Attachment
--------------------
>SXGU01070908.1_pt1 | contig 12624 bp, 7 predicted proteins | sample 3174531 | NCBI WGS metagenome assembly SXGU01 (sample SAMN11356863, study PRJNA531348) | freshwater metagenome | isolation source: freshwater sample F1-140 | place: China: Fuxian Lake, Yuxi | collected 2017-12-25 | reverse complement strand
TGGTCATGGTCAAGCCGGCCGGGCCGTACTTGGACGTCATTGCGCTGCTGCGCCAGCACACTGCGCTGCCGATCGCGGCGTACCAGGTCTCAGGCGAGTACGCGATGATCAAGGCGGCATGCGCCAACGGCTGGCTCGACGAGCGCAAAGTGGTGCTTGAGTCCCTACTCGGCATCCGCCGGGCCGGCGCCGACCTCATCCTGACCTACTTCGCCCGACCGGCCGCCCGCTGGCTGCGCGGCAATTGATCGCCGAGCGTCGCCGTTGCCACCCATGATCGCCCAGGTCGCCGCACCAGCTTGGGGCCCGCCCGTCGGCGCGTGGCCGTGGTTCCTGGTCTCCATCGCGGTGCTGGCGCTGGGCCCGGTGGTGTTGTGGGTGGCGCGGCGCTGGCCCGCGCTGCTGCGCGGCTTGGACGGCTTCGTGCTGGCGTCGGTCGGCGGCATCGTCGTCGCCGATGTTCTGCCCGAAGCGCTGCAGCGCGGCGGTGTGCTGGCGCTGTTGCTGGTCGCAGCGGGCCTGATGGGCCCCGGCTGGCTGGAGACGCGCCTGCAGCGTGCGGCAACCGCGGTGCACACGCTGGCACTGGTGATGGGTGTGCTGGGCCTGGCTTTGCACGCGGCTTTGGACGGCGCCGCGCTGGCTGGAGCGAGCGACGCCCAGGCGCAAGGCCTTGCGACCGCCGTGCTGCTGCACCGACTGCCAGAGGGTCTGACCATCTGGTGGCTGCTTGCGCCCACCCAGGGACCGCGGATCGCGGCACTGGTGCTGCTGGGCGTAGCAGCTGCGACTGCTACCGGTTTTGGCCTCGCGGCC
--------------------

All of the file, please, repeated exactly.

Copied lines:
>SXGU01070908.1_pt1 | contig 12624 bp, 7 predicted proteins | sample 3174531 | NCBI WGS metagenome assembly SXGU01 (sample SAMN11356863, study PRJNA531348) | freshwater metagenome | isolation source: freshwater sample F1-140 | place: China: Fuxian Lake, Yuxi | collected 2017-12-25 | reverse complement strand
TGGTCATGGTCAAGCCGGCCGGGCCGTACTTGGACGTCATTGCGCTGCTGCGCCAGCACACTGCGCTGCCGATCGCGGCGTACCAGGTCTCAGGCGAGTACGCGATGATCAAGGCGGCATGCGCCAACGGCTGGCTCGACGAGCGCAAAGTGGTGCTTGAGTCCCTACTCGGCATCCGCCGGGCCGGCGCCGACCTCATCCTGACCTACTTCGCCCGACCGGCCGCCCGCTGGCTGCGCGGCAATTGATCGCCGAGCGTCGCCGTTGCCACCCATGATCGCCCAGGTCGCCGCACCAGCTTGGGGCCCGCCCGTCGGCGCGTGGCCGTGGTTCCTGGTCTCCATCGCGGTGCTGGCGCTGGGCCCGGTGGTGTTGTGGGTGGCGCGGCGCTGGCCCGCGCTGCTGCGCGGCTTGGACGGCTTCGTGCTGGCGTCGGTCGGCGGCATCGTCGTCGCCGATGTTCTGCCCGAAGCGCTGCAGCGCGGCGGTGTGCTGGCGCTGTTGCTGGTCGCAGCGGGCCTGATGGGCCCCGGCTGGCTGGAGACGCGCCTGCAGCGTGCGGCAACCGCGGTGCACACGCTGGCACTGGTGATGGGTGTGCTGGGCCTGGCTTTGCACGCGGCTTTGGACGGCGCCGCGCTGGCTGGAGCGAGCGACGCCCAGGCGCAAGGCCTTGCGACCGCCGTGCTGCTGCACCGACTGCCAGAGGGTCTGACCATCTGGTGGCTGCTTGCGCCCACCCAGGGACCGCGGATCGCGGCACTGGTGCTGCTGGGCGTAGCAGCTGCGACTGCTACCGGTTTTGGCCTCGCGGCC